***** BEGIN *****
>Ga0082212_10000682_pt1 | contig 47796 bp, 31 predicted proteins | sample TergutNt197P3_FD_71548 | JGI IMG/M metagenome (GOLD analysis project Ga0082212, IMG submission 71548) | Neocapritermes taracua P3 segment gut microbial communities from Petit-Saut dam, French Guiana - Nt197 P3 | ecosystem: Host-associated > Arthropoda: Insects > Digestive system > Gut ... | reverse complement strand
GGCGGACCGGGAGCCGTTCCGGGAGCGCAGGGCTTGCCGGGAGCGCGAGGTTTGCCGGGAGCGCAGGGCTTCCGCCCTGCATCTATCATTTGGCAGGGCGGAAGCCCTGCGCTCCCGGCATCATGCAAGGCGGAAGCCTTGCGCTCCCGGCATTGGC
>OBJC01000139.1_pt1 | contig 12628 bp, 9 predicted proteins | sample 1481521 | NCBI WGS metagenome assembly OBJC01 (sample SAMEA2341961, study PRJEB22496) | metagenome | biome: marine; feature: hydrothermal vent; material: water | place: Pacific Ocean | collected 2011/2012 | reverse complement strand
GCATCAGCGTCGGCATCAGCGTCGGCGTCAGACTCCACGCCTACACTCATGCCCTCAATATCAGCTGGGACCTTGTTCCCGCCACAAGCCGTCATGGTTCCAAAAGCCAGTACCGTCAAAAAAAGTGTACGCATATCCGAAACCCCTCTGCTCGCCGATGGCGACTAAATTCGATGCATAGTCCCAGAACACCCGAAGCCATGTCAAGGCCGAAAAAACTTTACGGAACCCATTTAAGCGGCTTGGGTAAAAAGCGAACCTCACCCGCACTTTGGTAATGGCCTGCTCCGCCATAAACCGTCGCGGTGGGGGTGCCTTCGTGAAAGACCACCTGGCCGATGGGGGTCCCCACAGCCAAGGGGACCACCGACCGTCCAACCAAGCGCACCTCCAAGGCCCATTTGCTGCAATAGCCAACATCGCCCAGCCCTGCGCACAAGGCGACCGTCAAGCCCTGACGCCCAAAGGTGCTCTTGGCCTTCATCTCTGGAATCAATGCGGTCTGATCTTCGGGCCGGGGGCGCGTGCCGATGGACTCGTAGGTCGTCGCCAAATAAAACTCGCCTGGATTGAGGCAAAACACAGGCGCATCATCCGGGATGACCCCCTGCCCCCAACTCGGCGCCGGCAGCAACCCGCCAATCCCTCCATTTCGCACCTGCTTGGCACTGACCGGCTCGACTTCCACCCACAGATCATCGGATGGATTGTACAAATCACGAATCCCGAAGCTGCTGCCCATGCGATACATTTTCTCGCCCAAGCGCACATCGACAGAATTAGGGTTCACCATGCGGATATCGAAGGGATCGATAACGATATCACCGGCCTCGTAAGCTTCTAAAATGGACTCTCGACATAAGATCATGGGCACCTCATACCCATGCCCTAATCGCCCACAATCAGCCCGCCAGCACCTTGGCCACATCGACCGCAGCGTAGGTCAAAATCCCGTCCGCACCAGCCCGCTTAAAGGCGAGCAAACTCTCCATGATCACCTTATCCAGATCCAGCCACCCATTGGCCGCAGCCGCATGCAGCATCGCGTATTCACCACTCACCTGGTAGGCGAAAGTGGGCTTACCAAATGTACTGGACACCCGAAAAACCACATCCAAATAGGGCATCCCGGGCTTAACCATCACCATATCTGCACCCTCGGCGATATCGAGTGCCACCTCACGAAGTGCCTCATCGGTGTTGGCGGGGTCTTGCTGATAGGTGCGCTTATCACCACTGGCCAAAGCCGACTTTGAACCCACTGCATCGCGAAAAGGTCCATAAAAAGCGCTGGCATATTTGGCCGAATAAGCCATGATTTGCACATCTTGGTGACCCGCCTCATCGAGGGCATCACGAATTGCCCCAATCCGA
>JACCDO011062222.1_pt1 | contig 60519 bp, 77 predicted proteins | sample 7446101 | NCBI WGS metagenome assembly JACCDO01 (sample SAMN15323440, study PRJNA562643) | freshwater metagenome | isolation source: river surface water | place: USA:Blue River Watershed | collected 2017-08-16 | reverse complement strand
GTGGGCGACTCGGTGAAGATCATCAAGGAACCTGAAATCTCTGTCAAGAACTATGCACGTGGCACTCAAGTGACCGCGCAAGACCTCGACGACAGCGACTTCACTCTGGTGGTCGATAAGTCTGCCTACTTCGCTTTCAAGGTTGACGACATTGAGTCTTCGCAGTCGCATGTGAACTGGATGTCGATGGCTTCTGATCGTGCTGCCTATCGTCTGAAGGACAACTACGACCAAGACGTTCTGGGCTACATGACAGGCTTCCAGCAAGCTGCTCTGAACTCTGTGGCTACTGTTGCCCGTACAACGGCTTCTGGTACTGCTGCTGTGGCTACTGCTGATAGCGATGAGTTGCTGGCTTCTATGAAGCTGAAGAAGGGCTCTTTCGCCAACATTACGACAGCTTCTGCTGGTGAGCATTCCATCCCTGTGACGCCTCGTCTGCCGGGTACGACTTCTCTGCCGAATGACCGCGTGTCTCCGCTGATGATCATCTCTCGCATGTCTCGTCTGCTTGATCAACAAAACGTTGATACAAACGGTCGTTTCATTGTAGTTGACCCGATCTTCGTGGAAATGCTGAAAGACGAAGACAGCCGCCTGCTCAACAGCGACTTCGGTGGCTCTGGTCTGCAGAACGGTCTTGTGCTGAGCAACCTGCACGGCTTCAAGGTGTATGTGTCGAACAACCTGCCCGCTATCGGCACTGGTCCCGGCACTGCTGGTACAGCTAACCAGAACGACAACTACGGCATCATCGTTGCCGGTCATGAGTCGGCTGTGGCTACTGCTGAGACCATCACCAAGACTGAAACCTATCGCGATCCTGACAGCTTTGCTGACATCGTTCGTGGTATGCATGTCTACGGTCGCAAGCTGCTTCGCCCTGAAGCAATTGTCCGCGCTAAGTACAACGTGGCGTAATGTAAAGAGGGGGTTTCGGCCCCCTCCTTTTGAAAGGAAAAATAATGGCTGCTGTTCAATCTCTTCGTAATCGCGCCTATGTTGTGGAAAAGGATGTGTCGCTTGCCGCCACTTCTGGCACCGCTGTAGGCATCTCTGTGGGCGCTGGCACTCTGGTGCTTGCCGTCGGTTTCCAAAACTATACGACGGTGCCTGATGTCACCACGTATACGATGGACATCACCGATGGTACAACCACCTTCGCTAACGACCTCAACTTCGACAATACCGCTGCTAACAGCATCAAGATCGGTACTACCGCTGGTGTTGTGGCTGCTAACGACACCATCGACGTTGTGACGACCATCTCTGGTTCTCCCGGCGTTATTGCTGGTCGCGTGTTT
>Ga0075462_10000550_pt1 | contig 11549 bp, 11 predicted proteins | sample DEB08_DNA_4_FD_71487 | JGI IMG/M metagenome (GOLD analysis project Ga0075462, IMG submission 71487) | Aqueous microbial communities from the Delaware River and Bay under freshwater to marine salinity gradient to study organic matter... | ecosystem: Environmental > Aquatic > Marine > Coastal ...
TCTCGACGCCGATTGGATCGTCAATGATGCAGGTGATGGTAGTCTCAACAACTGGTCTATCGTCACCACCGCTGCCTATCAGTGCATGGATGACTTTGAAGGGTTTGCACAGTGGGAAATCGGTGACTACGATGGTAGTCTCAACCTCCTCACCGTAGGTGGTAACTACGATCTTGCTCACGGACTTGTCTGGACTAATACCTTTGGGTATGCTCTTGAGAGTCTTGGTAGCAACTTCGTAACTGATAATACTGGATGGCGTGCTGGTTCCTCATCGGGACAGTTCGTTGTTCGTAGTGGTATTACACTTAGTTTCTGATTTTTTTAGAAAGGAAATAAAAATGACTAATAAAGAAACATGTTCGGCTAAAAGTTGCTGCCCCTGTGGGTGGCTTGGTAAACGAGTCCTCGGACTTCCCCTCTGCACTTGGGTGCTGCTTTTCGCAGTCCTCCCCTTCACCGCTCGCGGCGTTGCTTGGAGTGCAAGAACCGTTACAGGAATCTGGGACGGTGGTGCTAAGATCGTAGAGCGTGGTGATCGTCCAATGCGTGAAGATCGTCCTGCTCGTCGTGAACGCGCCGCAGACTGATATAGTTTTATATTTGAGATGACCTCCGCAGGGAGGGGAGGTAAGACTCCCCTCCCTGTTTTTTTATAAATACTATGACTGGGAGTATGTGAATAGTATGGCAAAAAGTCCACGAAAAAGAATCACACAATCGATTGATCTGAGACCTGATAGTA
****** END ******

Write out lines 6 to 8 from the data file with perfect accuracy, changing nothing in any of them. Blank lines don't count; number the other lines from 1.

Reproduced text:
GTGGGCGACTCGGTGAAGATCATCAAGGAACCTGAAATCTCTGTCAAGAACTATGCACGTGGCACTCAAGTGACCGCGCAAGACCTCGACGACAGCGACTTCACTCTGGTGGTCGATAAGTCTGCCTACTTCGCTTTCAAGGTTGACGACATTGAGTCTTCGCAGTCGCATGTGAACTGGATGTCGATGGCTTCTGATCGTGCTGCCTATCGTCTGAAGGACAACTACGACCAAGACGTTCTGGGCTACATGACAGGCTTCCAGCAAGCTGCTCTGAACTCTGTGGCTACTGTTGCCCGTACAACGGCTTCTGGTACTGCTGCTGTGGCTACTGCTGATAGCGATGAGTTGCTGGCTTCTATGAAGCTGAAGAAGGGCTCTTTCGCCAACATTACGACAGCTTCTGCTGGTGAGCATTCCATCCCTGTGACGCCTCGTCTGCCGGGTACGACTTCTCTGCCGAATGACCGCGTGTCTCCGCTGATGATCATCTCTCGCATGTCTCGTCTGCTTGATCAACAAAACGTTGATACAAACGGTCGTTTCATTGTAGTTGACCCGATCTTCGTGGAAATGCTGAAAGACGAAGACAGCCGCCTGCTCAACAGCGACTTCGGTGGCTCTGGTCTGCAGAACGGTCTTGTGCTGAGCAACCTGCACGGCTTCAAGGTGTATGTGTCGAACAACCTGCCCGCTATCGGCACTGGTCCCGGCACTGCTGGTACAGCTAACCAGAACGACAACTACGGCATCATCGTTGCCGGTCATGAGTCGGCTGTGGCTACTGCTGAGACCATCACCAAGACTGAAACCTATCGCGATCCTGACAGCTTTGCTGACATCGTTCGTGGTATGCATGTCTACGGTCGCAAGCTGCTTCGCCCTGAAGCAATTGTCCGCGCTAAGTACAACGTGGCGTAATGTAAAGAGGGGGTTTCGGCCCCCTCCTTTTGAAAGGAAAAATAATGGCTGCTGTTCAATCTCTTCGTAATCGCGCCTATGTTGTGGAAAAGGATGTGTCGCTTGCCGCCACTTCTGGCACCGCTGTAGGCATCTCTGTGGGCGCTGGCACTCTGGTGCTTGCCGTCGGTTTCCAAAACTATACGACGGTGCCTGATGTCACCACGTATACGATGGACATCACCGATGGTACAACCACCTTCGCTAACGACCTCAACTTCGACAATACCGCTGCTAACAGCATCAAGATCGGTACTACCGCTGGTGTTGTGGCTGCTAACGACACCATCGACGTTGTGACGACCATCTCTGGTTCTCCCGGCGTTATTGCTGGTCGCGTGTTT
>Ga0075462_10000550_pt1 | contig 11549 bp, 11 predicted proteins | sample DEB08_DNA_4_FD_71487 | JGI IMG/M metagenome (GOLD analysis project Ga0075462, IMG submission 71487) | Aqueous microbial communities from the Delaware River and Bay under freshwater to marine salinity gradient to study organic matter... | ecosystem: Environmental > Aquatic > Marine > Coastal ...
TCTCGACGCCGATTGGATCGTCAATGATGCAGGTGATGGTAGTCTCAACAACTGGTCTATCGTCACCACCGCTGCCTATCAGTGCATGGATGACTTTGAAGGGTTTGCACAGTGGGAAATCGGTGACTACGATGGTAGTCTCAACCTCCTCACCGTAGGTGGTAACTACGATCTTGCTCACGGACTTGTCTGGACTAATACCTTTGGGTATGCTCTTGAGAGTCTTGGTAGCAACTTCGTAACTGATAATACTGGATGGCGTGCTGGTTCCTCATCGGGACAGTTCGTTGTTCGTAGTGGTATTACACTTAGTTTCTGATTTTTTTAGAAAGGAAATAAAAATGACTAATAAAGAAACATGTTCGGCTAAAAGTTGCTGCCCCTGTGGGTGGCTTGGTAAACGAGTCCTCGGACTTCCCCTCTGCACTTGGGTGCTGCTTTTCGCAGTCCTCCCCTTCACCGCTCGCGGCGTTGCTTGGAGTGCAAGAACCGTTACAGGAATCTGGGACGGTGGTGCTAAGATCGTAGAGCGTGGTGATCGTCCAATGCGTGAAGATCGTCCTGCTCGTCGTGAACGCGCCGCAGACTGATATAGTTTTATATTTGAGATGACCTCCGCAGGGAGGGGAGGTAAGACTCCCCTCCCTGTTTTTTTATAAATACTATGACTGGGAGTATGTGAATAGTATGGCAAAAAGTCCACGAAAAAGAATCACACAATCGATTGATCTGAGACCTGATAGTA